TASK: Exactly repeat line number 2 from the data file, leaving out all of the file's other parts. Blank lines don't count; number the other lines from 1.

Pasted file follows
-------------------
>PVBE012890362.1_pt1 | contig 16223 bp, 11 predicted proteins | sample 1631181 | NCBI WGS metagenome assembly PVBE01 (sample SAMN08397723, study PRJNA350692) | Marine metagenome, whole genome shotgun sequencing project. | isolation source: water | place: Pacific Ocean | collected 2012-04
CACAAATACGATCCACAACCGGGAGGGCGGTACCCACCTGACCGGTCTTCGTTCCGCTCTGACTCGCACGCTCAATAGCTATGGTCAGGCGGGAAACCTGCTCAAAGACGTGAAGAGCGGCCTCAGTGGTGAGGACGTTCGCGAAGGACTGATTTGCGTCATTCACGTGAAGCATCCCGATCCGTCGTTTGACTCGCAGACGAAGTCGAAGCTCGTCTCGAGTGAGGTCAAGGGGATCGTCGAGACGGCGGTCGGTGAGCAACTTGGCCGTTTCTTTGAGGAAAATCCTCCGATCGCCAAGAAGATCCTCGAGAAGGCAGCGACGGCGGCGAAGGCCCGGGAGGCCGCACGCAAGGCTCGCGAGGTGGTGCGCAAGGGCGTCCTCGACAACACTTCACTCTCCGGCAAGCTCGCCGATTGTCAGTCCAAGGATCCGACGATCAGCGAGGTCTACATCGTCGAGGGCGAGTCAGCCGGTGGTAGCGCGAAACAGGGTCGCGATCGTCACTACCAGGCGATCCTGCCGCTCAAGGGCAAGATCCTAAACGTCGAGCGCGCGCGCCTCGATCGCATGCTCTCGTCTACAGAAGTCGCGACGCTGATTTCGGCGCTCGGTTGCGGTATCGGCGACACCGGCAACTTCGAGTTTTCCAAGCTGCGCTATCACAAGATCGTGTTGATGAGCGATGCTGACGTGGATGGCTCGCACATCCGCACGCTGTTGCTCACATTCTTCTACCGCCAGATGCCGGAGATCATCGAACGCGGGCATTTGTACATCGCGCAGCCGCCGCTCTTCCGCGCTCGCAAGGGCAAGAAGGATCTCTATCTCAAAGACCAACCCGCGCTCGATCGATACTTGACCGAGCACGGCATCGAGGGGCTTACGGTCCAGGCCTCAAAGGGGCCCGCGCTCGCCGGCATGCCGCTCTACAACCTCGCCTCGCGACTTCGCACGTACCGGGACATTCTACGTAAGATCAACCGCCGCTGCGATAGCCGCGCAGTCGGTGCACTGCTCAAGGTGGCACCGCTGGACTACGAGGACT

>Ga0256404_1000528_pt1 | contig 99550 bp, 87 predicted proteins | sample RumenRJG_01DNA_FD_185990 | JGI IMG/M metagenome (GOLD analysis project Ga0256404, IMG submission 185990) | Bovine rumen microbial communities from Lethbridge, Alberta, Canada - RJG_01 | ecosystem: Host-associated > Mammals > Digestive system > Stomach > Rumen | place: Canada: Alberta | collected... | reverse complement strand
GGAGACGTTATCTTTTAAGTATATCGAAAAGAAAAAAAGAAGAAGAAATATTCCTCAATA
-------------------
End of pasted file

CACAAATACGATCCACAACCGGGAGGGCGGTACCCACCTGACCGGTCTTCGTTCCGCTCTGACTCGCACGCTCAATAGCTATGGTCAGGCGGGAAACCTGCTCAAAGACGTGAAGAGCGGCCTCAGTGGTGAGGACGTTCGCGAAGGACTGATTTGCGTCATTCACGTGAAGCATCCCGATCCGTCGTTTGACTCGCAGACGAAGTCGAAGCTCGTCTCGAGTGAGGTCAAGGGGATCGTCGAGACGGCGGTCGGTGAGCAACTTGGCCGTTTCTTTGAGGAAAATCCTCCGATCGCCAAGAAGATCCTCGAGAAGGCAGCGACGGCGGCGAAGGCCCGGGAGGCCGCACGCAAGGCTCGCGAGGTGGTGCGCAAGGGCGTCCTCGACAACACTTCACTCTCCGGCAAGCTCGCCGATTGTCAGTCCAAGGATCCGACGATCAGCGAGGTCTACATCGTCGAGGGCGAGTCAGCCGGTGGTAGCGCGAAACAGGGTCGCGATCGTCACTACCAGGCGATCCTGCCGCTCAAGGGCAAGATCCTAAACGTCGAGCGCGCGCGCCTCGATCGCATGCTCTCGTCTACAGAAGTCGCGACGCTGATTTCGGCGCTCGGTTGCGGTATCGGCGACACCGGCAACTTCGAGTTTTCCAAGCTGCGCTATCACAAGATCGTGTTGATGAGCGATGCTGACGTGGATGGCTCGCACATCCGCACGCTGTTGCTCACATTCTTCTACCGCCAGATGCCGGAGATCATCGAACGCGGGCATTTGTACATCGCGCAGCCGCCGCTCTTCCGCGCTCGCAAGGGCAAGAAGGATCTCTATCTCAAAGACCAACCCGCGCTCGATCGATACTTGACCGAGCACGGCATCGAGGGGCTTACGGTCCAGGCCTCAAAGGGGCCCGCGCTCGCCGGCATGCCGCTCTACAACCTCGCCTCGCGACTTCGCACGTACCGGGACATTCTACGTAAGATCAACCGCCGCTGCGATAGCCGCGCAGTCGGTGCACTGCTCAAGGTGGCACCGCTGGACTACGAGGACT